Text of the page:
Stop touching your face. Touching your face can add and spread bacteria. Picking at your face can irritate sensitive or inflamed skin, so fight the urge to pick or squeeze.
Avoid the sun. The relationship between sun exposure and acne is complicated. Breakout or no breakout, it’s important to use a broad-spectrum sunscreen with at least SPF 30 daily. Sun damage can lead to hyperpigmentation, inflammation, and breakouts. Some acne medicine also leaves your skin photosensitive, so be sure to ask your dermatology provider if it’s necessary to take extra care to protect your skin from the sun.
Get moving! Regular exercise is good for every part of you, including your skin. Just be sure to rinse off after sweating—and reapply sunscreen if you’re outdoors.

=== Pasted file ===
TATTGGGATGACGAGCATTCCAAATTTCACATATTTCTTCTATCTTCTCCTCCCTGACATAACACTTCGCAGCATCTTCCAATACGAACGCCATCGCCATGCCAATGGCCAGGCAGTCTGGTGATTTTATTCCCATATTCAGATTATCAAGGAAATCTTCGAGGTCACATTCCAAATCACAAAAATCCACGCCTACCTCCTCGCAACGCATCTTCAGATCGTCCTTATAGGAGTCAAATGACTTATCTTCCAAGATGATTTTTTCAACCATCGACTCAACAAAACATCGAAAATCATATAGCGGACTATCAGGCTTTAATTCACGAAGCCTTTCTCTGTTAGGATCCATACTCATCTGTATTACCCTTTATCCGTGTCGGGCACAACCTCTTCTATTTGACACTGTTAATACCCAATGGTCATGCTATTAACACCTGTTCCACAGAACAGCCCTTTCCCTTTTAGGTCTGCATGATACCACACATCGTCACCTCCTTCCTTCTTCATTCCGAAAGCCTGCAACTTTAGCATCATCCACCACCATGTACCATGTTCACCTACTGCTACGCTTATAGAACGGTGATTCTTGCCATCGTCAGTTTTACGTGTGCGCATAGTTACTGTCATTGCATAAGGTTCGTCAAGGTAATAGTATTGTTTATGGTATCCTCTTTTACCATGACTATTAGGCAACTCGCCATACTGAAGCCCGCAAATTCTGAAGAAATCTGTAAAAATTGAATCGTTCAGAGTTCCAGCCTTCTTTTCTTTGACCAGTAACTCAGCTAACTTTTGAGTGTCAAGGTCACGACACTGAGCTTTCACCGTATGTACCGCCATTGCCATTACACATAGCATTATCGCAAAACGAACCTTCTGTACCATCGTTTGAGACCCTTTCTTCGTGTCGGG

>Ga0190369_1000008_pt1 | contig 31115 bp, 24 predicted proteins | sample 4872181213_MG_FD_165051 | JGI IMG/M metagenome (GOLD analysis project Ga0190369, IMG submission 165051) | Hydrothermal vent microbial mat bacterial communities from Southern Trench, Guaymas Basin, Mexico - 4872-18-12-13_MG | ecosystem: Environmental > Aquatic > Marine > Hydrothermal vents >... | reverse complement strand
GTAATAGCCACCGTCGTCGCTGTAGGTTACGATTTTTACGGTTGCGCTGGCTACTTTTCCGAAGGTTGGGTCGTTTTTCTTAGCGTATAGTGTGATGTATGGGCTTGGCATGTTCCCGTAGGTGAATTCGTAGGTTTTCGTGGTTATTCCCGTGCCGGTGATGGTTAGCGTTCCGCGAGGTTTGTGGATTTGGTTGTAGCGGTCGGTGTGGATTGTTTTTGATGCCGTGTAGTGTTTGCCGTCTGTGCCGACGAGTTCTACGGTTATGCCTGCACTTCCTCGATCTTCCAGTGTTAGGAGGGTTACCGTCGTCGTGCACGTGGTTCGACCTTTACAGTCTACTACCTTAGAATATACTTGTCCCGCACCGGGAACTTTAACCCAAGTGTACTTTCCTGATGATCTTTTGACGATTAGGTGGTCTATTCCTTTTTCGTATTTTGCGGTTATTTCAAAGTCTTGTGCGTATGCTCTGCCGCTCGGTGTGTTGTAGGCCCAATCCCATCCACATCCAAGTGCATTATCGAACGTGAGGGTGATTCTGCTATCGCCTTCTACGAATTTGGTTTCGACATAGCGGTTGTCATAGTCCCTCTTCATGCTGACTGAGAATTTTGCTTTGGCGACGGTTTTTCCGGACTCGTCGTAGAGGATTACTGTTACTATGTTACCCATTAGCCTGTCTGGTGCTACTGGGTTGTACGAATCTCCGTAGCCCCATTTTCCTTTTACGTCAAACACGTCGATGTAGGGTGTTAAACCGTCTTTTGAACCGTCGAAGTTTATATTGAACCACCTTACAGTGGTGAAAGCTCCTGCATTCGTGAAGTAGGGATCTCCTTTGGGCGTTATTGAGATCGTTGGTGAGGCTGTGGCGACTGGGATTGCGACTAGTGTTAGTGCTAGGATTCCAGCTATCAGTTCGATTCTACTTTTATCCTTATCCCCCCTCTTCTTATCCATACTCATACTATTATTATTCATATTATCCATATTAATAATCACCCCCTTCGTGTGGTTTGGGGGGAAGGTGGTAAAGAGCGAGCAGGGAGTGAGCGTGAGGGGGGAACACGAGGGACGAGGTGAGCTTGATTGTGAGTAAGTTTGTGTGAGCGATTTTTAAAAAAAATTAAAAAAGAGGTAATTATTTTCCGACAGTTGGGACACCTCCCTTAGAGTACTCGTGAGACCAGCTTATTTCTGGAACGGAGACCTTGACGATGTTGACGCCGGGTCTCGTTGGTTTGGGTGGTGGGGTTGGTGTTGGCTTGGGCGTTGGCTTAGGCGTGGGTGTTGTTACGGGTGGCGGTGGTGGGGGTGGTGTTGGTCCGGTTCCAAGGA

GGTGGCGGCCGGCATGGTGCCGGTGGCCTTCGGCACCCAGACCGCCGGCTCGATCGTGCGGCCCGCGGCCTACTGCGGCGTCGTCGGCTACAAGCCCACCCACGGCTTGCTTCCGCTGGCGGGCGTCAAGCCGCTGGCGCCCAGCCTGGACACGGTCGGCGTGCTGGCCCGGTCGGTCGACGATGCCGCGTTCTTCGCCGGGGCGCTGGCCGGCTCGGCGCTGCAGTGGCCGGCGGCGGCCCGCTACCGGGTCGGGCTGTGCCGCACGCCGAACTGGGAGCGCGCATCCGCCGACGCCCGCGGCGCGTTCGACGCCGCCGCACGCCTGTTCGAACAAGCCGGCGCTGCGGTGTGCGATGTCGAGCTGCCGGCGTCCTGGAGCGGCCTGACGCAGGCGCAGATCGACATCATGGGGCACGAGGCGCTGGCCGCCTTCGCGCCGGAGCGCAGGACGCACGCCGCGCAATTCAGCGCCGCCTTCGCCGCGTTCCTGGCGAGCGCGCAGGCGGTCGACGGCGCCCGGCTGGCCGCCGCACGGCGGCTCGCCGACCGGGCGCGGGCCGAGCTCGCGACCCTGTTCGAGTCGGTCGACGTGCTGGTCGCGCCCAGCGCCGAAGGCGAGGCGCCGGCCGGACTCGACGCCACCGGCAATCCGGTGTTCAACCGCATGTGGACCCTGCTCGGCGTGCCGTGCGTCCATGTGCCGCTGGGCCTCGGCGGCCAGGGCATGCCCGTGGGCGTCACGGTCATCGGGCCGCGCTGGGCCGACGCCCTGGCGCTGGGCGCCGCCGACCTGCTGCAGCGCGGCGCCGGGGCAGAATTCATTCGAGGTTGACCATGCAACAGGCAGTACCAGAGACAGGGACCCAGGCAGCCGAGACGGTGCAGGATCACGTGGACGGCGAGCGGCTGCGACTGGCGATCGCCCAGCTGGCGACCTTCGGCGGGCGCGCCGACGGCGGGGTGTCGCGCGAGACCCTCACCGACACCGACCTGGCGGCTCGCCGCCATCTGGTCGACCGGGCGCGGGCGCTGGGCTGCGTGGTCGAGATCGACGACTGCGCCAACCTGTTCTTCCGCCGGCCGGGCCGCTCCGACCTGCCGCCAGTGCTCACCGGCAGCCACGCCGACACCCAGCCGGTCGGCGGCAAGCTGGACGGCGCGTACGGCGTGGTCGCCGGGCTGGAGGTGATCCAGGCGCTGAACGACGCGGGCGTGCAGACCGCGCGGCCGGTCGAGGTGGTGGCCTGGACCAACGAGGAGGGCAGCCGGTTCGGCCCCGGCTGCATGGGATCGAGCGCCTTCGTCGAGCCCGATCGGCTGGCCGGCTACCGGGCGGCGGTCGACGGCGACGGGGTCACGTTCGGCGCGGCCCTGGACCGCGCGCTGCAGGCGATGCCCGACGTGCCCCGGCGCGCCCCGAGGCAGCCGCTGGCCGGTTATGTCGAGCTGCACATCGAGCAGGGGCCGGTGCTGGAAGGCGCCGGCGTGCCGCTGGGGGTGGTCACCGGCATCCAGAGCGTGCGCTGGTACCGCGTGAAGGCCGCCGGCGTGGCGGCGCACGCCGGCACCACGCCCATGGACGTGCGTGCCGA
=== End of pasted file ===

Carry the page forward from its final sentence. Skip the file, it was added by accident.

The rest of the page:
Relax. Studies have linked stress to the worsening of acne.⁴ Find ways to destress, like mindful meditation or working out. And speaking of working out...
If you need to clear up a breakout ASAP, try Curology’s emergency spot patches. They help accelerate your skin’s healing process—just keep in mind that they won't prevent new pimples from forming.
Acne vulgaris is a common skin condition that affects around 50 million people in the United States alone.⁵ While there are treatments that can reduce the occurrence of acne, there are a lot of myths out there, too. Here are a few of the more popular ones:
Pimples only happen during puberty. Sorry, pimples aren’t only for teens! Adult acne is also very common and can happen at any time during your lifetime.
There is a cure for acne. Unfortunately, that’s not true, at least not yet. But there are many effective treatments that can improve acne.
Bad habits cause pimples. While bad habits like uncleanliness and an unhealthy diet can contribute to acne, they’re not the sole cause. Many factors come into play, like hormones, stress, and environmental factors that can contribute to acne.